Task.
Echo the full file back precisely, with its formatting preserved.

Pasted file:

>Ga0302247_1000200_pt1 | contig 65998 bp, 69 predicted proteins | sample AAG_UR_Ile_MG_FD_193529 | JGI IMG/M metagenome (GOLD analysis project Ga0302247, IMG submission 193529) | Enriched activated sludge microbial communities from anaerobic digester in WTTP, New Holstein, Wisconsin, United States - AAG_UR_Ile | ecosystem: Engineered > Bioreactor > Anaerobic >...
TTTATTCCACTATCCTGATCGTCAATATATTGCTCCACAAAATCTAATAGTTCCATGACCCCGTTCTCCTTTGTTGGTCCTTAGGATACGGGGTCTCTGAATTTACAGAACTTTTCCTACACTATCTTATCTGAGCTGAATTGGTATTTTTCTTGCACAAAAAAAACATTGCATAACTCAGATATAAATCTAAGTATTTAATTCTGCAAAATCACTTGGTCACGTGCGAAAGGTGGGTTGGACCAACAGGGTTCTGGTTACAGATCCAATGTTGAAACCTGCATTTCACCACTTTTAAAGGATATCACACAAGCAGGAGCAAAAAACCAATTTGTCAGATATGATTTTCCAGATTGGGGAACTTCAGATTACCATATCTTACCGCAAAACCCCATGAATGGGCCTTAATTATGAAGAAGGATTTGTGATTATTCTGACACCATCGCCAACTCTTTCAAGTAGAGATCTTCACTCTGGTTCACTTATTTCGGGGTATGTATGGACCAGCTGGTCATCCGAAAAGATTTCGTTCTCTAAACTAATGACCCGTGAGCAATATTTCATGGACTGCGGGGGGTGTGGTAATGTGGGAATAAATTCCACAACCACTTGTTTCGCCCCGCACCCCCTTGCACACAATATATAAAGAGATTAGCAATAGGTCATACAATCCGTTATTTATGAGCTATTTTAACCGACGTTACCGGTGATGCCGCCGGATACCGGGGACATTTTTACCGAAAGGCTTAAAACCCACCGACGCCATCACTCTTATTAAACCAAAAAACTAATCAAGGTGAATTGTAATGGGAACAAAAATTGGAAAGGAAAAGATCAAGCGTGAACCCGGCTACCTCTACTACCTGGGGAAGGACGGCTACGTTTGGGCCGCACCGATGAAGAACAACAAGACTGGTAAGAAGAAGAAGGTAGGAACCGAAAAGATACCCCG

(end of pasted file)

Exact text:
>Ga0302247_1000200_pt1 | contig 65998 bp, 69 predicted proteins | sample AAG_UR_Ile_MG_FD_193529 | JGI IMG/M metagenome (GOLD analysis project Ga0302247, IMG submission 193529) | Enriched activated sludge microbial communities from anaerobic digester in WTTP, New Holstein, Wisconsin, United States - AAG_UR_Ile | ecosystem: Engineered > Bioreactor > Anaerobic >...
TTTATTCCACTATCCTGATCGTCAATATATTGCTCCACAAAATCTAATAGTTCCATGACCCCGTTCTCCTTTGTTGGTCCTTAGGATACGGGGTCTCTGAATTTACAGAACTTTTCCTACACTATCTTATCTGAGCTGAATTGGTATTTTTCTTGCACAAAAAAAACATTGCATAACTCAGATATAAATCTAAGTATTTAATTCTGCAAAATCACTTGGTCACGTGCGAAAGGTGGGTTGGACCAACAGGGTTCTGGTTACAGATCCAATGTTGAAACCTGCATTTCACCACTTTTAAAGGATATCACACAAGCAGGAGCAAAAAACCAATTTGTCAGATATGATTTTCCAGATTGGGGAACTTCAGATTACCATATCTTACCGCAAAACCCCATGAATGGGCCTTAATTATGAAGAAGGATTTGTGATTATTCTGACACCATCGCCAACTCTTTCAAGTAGAGATCTTCACTCTGGTTCACTTATTTCGGGGTATGTATGGACCAGCTGGTCATCCGAAAAGATTTCGTTCTCTAAACTAATGACCCGTGAGCAATATTTCATGGACTGCGGGGGGTGTGGTAATGTGGGAATAAATTCCACAACCACTTGTTTCGCCCCGCACCCCCTTGCACACAATATATAAAGAGATTAGCAATAGGTCATACAATCCGTTATTTATGAGCTATTTTAACCGACGTTACCGGTGATGCCGCCGGATACCGGGGACATTTTTACCGAAAGGCTTAAAACCCACCGACGCCATCACTCTTATTAAACCAAAAAACTAATCAAGGTGAATTGTAATGGGAACAAAAATTGGAAAGGAAAAGATCAAGCGTGAACCCGGCTACCTCTACTACCTGGGGAAGGACGGCTACGTTTGGGCCGCACCGATGAAGAACAACAAGACTGGTAAGAAGAAGAAGGTAGGAACCGAAAAGATACCCCG